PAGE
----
This is not an apology for the president. He has grandly failed so far in doing what presidents must do, which is to lead the nation emotionally as well as rationally. It would be great if politics were fact-based, but it is not, and it is surely not nuance-based. What works in a classroom or a think tank does not work on Capitol Hill or in the White House. Obama sometimes seems to be running the Brookings Institution, not the country.
Like all of us, Obama has the vices of his virtues. He is cool and steady, but can seem cold and remote. He is thoughtful and thorough, but can appear eggheady and out of it. He appeals to the intellect, but often fails to make the visceral case for something. The question now is whether his presidency has simply hit one of those unavoidable grim moments when nothing seems to go right (such moments come to every White House) or whether a tactical shift could improve his chances of accomplishing more of what he wants to do.
One thing Obama could do without much pain would be to learn from the rhetorical clarity and practical flexibility of a president whose example he has often considered: Ronald Reagan. In legend, Reagan was a model of consistency, a leader who campaigned against government and the Soviet Union, stuck to his principles, carried the day at home and abroad, and became a rightly revered figure.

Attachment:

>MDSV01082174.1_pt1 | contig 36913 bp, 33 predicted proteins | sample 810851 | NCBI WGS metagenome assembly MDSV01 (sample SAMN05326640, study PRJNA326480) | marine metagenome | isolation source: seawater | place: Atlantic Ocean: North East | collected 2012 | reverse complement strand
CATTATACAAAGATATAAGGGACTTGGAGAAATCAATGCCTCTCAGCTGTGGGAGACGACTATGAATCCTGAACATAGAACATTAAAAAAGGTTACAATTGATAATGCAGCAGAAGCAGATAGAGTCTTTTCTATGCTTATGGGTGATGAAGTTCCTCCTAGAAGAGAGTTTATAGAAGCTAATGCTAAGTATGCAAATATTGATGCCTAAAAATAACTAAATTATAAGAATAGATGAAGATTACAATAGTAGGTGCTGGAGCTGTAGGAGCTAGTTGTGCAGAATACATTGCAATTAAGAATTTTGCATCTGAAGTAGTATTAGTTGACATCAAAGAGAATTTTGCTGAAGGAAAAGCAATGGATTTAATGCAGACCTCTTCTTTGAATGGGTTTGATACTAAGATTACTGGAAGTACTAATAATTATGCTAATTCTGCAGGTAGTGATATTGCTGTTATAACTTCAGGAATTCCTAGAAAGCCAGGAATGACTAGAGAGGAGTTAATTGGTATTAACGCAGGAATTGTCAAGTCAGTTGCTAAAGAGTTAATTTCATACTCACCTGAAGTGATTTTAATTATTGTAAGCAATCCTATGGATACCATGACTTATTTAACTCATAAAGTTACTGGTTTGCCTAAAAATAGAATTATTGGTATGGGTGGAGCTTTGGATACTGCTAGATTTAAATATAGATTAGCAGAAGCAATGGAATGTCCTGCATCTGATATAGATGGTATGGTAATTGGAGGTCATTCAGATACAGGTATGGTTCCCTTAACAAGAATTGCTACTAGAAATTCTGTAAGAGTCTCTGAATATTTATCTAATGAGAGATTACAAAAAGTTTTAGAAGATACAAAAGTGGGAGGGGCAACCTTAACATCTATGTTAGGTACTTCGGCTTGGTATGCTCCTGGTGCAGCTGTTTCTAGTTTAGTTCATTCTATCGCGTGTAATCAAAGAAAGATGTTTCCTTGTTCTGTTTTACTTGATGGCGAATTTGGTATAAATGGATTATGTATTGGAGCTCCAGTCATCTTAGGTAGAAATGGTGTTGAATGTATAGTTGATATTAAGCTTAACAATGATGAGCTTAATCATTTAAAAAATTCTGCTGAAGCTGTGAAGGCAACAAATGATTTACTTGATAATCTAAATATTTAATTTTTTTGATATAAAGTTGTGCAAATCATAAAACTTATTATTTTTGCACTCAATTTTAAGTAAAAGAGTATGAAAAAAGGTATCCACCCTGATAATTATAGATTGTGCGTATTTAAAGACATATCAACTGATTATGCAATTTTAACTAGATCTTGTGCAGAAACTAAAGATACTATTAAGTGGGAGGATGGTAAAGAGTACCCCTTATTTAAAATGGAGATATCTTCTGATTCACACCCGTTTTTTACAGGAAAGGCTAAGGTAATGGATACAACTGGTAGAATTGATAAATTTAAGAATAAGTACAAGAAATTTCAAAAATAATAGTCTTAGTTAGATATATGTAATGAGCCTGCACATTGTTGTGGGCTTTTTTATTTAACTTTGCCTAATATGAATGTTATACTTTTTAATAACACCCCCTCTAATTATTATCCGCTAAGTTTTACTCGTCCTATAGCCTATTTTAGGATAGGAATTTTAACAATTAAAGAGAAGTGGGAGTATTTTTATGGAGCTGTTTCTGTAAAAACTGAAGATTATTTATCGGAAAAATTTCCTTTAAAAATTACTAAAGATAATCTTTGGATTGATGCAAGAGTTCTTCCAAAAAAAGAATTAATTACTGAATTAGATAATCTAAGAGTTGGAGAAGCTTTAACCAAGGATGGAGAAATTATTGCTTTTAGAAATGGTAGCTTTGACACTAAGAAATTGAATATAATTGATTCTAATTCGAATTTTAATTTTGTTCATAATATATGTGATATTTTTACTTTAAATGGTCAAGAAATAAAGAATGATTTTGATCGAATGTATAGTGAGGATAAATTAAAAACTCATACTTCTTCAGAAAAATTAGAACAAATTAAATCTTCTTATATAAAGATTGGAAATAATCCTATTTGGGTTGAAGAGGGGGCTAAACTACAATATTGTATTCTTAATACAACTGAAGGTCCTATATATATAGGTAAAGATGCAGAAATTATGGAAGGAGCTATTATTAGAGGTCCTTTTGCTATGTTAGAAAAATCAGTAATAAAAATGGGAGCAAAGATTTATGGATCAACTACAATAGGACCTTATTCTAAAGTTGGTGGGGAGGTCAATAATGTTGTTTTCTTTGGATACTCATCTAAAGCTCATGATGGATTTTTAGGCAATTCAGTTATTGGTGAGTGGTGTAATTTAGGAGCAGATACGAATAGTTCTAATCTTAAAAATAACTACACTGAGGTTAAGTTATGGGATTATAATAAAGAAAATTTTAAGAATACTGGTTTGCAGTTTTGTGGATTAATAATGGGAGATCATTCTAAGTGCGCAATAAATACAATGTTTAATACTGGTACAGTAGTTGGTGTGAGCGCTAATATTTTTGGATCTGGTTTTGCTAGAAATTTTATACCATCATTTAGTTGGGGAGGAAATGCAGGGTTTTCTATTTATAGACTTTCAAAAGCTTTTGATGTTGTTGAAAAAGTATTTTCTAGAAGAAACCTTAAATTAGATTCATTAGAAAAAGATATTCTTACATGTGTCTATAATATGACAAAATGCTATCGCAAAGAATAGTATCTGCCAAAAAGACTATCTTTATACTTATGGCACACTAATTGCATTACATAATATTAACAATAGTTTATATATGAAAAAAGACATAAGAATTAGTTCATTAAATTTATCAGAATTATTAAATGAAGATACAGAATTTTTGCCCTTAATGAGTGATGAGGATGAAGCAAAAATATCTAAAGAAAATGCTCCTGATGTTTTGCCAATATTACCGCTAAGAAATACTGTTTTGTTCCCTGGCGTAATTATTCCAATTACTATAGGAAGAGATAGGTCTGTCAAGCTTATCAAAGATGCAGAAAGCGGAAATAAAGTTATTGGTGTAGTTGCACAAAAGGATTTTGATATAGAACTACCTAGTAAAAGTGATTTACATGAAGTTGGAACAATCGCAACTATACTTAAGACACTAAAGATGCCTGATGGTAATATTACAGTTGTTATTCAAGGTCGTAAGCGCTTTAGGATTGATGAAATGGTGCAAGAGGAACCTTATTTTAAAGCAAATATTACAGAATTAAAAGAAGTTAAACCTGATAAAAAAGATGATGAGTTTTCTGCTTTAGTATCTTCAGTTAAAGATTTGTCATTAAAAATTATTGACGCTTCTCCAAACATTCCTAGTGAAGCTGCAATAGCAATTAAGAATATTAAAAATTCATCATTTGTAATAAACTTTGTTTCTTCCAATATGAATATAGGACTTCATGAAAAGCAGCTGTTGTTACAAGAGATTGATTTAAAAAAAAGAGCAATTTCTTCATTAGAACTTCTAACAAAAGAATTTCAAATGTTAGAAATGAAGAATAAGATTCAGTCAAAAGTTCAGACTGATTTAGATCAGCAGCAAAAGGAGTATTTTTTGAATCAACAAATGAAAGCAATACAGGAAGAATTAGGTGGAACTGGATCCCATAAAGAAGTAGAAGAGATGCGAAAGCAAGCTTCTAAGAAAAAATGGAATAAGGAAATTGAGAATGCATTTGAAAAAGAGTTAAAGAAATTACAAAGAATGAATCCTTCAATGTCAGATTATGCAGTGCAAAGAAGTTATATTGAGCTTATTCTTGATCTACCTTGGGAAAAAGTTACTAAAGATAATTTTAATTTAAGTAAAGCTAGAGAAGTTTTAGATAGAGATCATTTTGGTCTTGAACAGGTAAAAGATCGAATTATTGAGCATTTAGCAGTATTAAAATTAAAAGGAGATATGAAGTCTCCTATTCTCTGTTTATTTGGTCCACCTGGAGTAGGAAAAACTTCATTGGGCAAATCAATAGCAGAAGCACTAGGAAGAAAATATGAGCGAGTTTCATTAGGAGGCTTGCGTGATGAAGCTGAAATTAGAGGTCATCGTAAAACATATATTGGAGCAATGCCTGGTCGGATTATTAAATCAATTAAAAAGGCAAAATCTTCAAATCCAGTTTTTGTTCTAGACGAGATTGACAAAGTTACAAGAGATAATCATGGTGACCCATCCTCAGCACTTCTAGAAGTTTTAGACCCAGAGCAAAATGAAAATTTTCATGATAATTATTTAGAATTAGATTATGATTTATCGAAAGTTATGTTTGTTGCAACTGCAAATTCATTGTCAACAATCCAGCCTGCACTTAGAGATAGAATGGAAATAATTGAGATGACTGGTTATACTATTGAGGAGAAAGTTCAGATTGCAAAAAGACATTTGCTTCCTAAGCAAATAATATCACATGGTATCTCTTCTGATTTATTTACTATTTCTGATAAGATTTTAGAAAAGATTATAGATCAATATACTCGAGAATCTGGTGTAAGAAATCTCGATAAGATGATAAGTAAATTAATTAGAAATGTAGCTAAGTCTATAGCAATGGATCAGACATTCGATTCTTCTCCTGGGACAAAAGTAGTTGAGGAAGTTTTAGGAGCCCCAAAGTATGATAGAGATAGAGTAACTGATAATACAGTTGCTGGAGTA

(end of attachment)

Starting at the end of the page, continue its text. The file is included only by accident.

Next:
There is much truth in this view, but a careful look back reveals, unsurprisingly, a more complex and contradictory story. Reagan genuinely believed that less government and lower taxes would make the country a better place. And so, in the summer of 1981, on a small outdoor table at his ranch in the mountains near Santa Barbara, Reagan signed the Kemp-Roth tax bill that lowered marginal income-tax rates. He was so happy that he kicked his leg in the air.
That Reagan then raised taxes in three successive years is the kind of complicating detail that a man like Obama knows, and from which he might draw some guidance, or at least reassurance. The lesson of Reagan's record on taxes and spending is not that he was a hypocrite but that he was a pragmatist. He knew the world is a complicated place, things never quite work out the way you want them to, and you should do what you can when you can.